Fire and Smoke Detection
The Fire and Smoke Detection tool aims to recognise automatically the presence of fire and smoke textures in visual content. Visual input can be provided in the form of images or videos for on-demand analysis, but the tool can also process video streams to support online monitoring of an area. The tool is also equipped with an alert notification mechanism, and can be integrated within a crisis management solution broadcasting alerts in case fire or smoke are detected. A visualization of the analysis outcome is provided bellow. The red and grey boxes indicate the presence of fire and smoke in the respective video snippets, as detected by the tool.
The tool uses image classification techniques on still images or sequential video frames to estimate the presence of the interested events. The analysis is based on state-of-the-art image classification, inspired from the success of deep learning in image understanding and scene recognition. Specifically, the VGG-16  model was initially pre-trained on the Places365 dataset , in order to initialize its features for generic scenery understanding. Then, the model was fine-tuned in a compilation of fire and smoke public datasets [3, 4, 5, 6, 7]. The compiled database contains more than 20000 images overall, of which 4500 are related to fire and 1430 are related to smoke. The tool can reach processing speed up to 50fps depending on the resolution of the input (image or frame) and the deployment infrastructure.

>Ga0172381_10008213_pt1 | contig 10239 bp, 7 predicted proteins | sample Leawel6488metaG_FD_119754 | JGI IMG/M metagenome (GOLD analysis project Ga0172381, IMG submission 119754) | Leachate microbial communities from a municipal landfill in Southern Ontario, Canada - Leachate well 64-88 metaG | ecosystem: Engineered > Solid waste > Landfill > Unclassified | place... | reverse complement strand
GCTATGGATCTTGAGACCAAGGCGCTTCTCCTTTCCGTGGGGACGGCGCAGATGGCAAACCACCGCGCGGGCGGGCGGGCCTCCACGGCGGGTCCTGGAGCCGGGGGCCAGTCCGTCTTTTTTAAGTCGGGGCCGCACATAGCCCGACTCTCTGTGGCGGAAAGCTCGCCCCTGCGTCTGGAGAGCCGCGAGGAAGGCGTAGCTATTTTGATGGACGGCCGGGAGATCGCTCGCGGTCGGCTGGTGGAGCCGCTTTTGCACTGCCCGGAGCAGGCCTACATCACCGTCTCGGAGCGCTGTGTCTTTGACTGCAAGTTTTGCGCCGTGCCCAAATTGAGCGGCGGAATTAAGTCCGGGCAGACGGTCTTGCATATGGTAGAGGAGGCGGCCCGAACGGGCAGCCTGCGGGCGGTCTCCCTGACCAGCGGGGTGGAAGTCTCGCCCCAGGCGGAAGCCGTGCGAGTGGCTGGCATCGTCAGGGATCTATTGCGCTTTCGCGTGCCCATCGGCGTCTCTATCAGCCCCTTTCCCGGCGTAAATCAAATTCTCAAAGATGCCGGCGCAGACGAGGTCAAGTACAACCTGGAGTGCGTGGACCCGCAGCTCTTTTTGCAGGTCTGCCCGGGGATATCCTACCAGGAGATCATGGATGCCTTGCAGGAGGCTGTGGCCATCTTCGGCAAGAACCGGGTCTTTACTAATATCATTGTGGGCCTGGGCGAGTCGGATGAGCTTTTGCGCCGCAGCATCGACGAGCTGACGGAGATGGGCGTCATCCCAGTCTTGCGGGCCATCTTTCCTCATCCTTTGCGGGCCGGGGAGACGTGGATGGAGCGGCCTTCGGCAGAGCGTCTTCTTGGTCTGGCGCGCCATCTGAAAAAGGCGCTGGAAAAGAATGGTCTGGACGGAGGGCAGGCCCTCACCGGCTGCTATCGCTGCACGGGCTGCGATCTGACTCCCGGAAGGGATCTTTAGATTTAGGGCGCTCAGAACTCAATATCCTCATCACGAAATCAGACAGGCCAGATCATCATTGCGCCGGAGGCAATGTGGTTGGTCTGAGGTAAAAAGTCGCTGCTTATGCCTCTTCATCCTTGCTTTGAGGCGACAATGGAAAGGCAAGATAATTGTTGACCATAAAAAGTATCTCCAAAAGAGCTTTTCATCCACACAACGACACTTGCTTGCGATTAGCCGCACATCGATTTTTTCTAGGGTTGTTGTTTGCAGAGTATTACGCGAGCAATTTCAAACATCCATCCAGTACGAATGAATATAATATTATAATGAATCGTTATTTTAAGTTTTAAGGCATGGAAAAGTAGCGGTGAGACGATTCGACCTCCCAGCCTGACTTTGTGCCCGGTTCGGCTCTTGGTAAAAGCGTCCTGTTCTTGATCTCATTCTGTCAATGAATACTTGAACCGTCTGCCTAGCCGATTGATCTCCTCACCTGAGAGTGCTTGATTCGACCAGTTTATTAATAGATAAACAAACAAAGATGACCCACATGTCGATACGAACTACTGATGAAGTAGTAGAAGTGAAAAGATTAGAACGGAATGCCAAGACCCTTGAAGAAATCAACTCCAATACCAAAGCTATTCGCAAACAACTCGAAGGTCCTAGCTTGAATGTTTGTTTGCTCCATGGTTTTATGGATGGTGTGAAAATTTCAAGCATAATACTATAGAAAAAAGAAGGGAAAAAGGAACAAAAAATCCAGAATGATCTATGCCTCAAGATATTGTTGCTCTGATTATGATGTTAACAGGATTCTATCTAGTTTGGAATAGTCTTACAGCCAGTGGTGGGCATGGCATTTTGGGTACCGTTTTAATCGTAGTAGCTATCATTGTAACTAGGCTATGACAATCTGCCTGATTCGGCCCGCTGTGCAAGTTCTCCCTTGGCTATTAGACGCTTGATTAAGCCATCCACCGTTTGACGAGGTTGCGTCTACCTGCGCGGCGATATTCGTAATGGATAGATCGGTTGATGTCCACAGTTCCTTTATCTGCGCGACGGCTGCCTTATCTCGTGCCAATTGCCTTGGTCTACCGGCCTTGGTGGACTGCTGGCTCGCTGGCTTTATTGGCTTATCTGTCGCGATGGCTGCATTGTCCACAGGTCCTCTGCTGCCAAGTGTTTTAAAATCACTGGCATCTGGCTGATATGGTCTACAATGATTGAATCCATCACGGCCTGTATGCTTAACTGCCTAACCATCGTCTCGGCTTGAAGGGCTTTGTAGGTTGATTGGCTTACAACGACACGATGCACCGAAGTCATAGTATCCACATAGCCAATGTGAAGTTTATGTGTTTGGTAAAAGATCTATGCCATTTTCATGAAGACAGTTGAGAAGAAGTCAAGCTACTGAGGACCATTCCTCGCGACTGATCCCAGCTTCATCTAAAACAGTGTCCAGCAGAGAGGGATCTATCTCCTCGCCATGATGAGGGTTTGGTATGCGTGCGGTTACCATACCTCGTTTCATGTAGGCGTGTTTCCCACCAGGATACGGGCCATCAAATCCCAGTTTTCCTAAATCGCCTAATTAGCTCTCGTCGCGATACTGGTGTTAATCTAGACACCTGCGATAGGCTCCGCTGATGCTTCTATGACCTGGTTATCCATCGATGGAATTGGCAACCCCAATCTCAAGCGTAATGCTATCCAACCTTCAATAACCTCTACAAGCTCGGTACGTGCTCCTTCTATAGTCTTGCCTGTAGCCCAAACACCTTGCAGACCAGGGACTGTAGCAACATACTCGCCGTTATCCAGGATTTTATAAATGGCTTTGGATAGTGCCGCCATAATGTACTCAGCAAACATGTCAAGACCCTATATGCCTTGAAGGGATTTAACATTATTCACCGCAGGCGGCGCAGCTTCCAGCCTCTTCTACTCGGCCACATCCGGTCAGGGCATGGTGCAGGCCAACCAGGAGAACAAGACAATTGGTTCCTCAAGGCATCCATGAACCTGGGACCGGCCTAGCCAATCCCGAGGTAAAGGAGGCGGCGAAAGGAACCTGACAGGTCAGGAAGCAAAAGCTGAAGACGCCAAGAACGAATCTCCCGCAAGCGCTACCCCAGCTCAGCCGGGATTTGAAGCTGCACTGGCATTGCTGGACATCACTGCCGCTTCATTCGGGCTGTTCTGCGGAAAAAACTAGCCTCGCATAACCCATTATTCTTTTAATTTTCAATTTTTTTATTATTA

Minimum System Requirements
Supported OS: Linux/Windows
Processor: Quad Core CPU
Hard drive: 50GB of free space
Graphics: NVIDIA GPU with 8GB VRAM
 Simonyan, Karen, and Andrew Zisserman. “Very deep convolutional networks for large-scale image recognition.” arXiv preprint arXiv:1409.1556 (2014).
 Zhou, Bolei, et al. “Learning deep features for scene recognition using places database.” (2014).
 Chino, Daniel YT, et al. “Bowfire: detection of fire in still images by integrating pixel color and texture analysis.” 2015 28th SIBGRAPI conference on graphics, patterns and images. IEEE, 2015.
 Cazzolato, Mirela T., et al. “Fismo: A compilation of datasets from emergency situations for fire and smoke analysis.” Brazilian Symposium on Databases-SBBD. SBC, 2017.